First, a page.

Most of the patients in our cohort experienced resolution of or improvement in their symptoms postoperatively. All patients in our study experienced resolution of hyperprolactinemia, probably as a result of compression of the stalk. These results are similar to those in other series of patients with RCCs, in which headaches were alleviated and vision improved in 71-96% and 70-100% of affected patients, respectively [1-4,7,12,15,21]. However, as in other reports, anterior pituitary function improved in only 20-46% of patients after surgery [1,3,21]. Postoperative improvement in endocrinopathies may have been limited by capsular wall inflammation, surgical trauma, or prolonged compression of the gland [5,13,17]. We did not observe resolution of preoperative diabetes insipidus, in contrast to previous reports; in our cohort, however, a small number of patients had preexisting diabetes insipidus.
The most common surgical morbidities were endocrinopathies. Postoperative endocrinological aggravation and new-onset postoperative diabetes insipidus each developed in 34.4% of patients. Diabetes insipidus has been reported to be the most common postoperative complication in patients with RCCs [1], and radical resection of the cyst wall was associated with a higher rate of endocrinological morbidity [1,3,5,13]. However, the rate of postoperative diabetes insipidus was much higher in our study than in other series, although our surgical strategy was not radical cyst resection, but cyst fenestration for decompression. Moreover, new-onset pituitary dysfunction was rare in other series. There was no statistically significant factor for postoperative endocrine deterioration. We hypothesize that anterior pituitary dysfunction and diabetes insipidus that necessitate hormone replacement are much more common than expected and negatively affect quality of life. As previously mentioned, postoperative endocrinopathy may result from surgical trauma or cyst wall inflammation. Endocrine deterioration occurs as a result of cyst wall inflammation, which can give statistical significance to cyst recurrence. In view of these results, surgical indications of RCCs must be strict. No life-threatening complications occurred postoperatively. The incidences of surgery-related complications, such as hemorrhage, CSF leakage, and infection, were acceptable.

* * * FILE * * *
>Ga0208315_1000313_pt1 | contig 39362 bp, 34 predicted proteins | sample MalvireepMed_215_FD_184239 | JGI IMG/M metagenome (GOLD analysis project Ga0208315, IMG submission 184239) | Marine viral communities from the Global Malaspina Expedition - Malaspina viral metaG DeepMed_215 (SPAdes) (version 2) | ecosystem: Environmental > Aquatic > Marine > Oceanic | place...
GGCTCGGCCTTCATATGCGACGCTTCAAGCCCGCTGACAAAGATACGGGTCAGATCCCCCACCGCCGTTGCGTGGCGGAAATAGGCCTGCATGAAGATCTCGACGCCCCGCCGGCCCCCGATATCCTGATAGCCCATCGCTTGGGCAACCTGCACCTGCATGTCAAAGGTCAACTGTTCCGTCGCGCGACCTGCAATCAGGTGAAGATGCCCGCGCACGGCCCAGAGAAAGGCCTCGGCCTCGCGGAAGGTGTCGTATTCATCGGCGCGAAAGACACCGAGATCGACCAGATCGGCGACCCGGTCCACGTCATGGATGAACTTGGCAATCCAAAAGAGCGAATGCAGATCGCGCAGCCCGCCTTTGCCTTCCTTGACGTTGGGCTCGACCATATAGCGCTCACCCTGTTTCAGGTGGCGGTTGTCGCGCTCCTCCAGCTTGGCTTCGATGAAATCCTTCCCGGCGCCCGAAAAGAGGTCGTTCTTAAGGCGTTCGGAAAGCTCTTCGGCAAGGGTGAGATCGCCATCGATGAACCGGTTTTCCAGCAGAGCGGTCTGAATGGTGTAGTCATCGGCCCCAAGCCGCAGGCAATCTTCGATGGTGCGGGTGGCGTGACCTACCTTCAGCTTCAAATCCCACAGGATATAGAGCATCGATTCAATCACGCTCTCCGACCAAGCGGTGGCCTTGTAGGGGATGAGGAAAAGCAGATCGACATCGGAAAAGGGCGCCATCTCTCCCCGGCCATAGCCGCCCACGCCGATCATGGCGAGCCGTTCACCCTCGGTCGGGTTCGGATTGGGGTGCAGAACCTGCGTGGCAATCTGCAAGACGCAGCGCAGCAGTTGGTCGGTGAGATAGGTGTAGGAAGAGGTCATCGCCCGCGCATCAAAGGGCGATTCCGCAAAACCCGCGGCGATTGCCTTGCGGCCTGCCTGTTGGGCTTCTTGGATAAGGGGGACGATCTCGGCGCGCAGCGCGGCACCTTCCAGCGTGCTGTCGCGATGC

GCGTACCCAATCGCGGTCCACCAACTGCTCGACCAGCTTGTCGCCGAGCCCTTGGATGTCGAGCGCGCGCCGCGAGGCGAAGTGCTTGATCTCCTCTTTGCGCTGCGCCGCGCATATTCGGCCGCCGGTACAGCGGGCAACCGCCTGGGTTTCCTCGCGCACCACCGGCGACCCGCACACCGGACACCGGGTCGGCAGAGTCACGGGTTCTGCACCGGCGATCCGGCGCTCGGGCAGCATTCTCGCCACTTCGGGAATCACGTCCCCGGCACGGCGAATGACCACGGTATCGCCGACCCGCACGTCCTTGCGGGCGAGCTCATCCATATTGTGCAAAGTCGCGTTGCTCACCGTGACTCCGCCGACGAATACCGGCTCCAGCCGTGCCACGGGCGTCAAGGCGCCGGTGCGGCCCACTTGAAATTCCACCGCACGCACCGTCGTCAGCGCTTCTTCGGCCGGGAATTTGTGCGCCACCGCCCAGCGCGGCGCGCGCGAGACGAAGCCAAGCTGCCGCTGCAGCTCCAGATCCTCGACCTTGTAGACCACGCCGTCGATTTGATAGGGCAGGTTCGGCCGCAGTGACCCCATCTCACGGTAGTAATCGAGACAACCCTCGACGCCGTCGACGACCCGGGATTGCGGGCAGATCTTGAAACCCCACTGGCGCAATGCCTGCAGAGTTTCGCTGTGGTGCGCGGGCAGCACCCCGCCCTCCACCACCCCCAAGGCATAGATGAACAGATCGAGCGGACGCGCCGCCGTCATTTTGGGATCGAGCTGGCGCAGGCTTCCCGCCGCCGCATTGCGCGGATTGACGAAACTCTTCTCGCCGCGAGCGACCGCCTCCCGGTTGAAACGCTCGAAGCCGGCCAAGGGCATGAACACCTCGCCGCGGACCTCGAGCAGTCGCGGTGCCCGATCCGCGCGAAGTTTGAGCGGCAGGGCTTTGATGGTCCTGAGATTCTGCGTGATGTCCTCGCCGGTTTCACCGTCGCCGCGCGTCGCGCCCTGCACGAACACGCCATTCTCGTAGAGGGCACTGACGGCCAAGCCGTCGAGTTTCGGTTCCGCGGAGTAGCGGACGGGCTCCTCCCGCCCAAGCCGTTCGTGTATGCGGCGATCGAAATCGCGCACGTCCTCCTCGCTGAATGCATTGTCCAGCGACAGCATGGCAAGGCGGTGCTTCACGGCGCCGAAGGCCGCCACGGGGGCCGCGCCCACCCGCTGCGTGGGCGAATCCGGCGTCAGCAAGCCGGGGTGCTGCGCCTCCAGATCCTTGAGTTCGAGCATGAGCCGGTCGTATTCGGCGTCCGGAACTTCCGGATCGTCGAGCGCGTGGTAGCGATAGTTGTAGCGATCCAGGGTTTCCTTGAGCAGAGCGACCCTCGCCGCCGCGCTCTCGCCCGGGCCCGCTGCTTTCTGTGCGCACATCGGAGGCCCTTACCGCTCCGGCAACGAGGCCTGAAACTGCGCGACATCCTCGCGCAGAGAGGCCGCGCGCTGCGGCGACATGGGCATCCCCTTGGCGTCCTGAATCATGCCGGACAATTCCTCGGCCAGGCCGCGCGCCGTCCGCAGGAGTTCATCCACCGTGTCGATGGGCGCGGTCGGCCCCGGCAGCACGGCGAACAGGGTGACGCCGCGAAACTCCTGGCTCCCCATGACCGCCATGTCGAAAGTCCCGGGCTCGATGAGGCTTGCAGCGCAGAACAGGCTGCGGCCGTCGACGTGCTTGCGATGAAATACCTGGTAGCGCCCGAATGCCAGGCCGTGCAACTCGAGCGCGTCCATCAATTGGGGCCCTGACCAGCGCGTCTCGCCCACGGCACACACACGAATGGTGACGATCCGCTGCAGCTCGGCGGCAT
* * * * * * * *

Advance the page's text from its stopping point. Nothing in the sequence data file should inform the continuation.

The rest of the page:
Approximately 28% of our cohort experienced a recurrence. Recurrence rates have varied widely, from 0% to >50% [3,5,9,12,13,19,21,24,25]. The variation in these outcomes might be attributable to the lack of a standardized definition of recurrence and to the variation in length of follow-up [13]. To date, no consensus has been reached about the possible predictors of RCC recurrence after surgery, including the extent of resection of the cyst wall, intraoperative alcohol instillation, sellar packing, reconstruction of the sellar floor, residual cyst shown on postoperative MRI, and inflammation and reactive squamous metaplasia revealed by histopathological examination [1-3,9,12,13,15]. Of interest was that not all recurrent cysts caused symptoms serious enough to warrant reoperation. Although imaging revealed evidence of RCC recurrence or progression in 28.1% of patients at an average of 20.4 months after surgery, only a third of these cysts were symptomatic and necessitated reoperation. This finding was consistent with that in previous studies : rates of cyst recurrence and reoperation were 26.6% and 9.2%, respectively [13]; 22% and 8%, respectively [2]; 30% and 0%, respectively [24]; and 50% and 3%, respectively [19]. Recurrent cysts that are apparent on follow-up MRI but cause no symptoms need not always be surgically resected, but they should be kept close observation.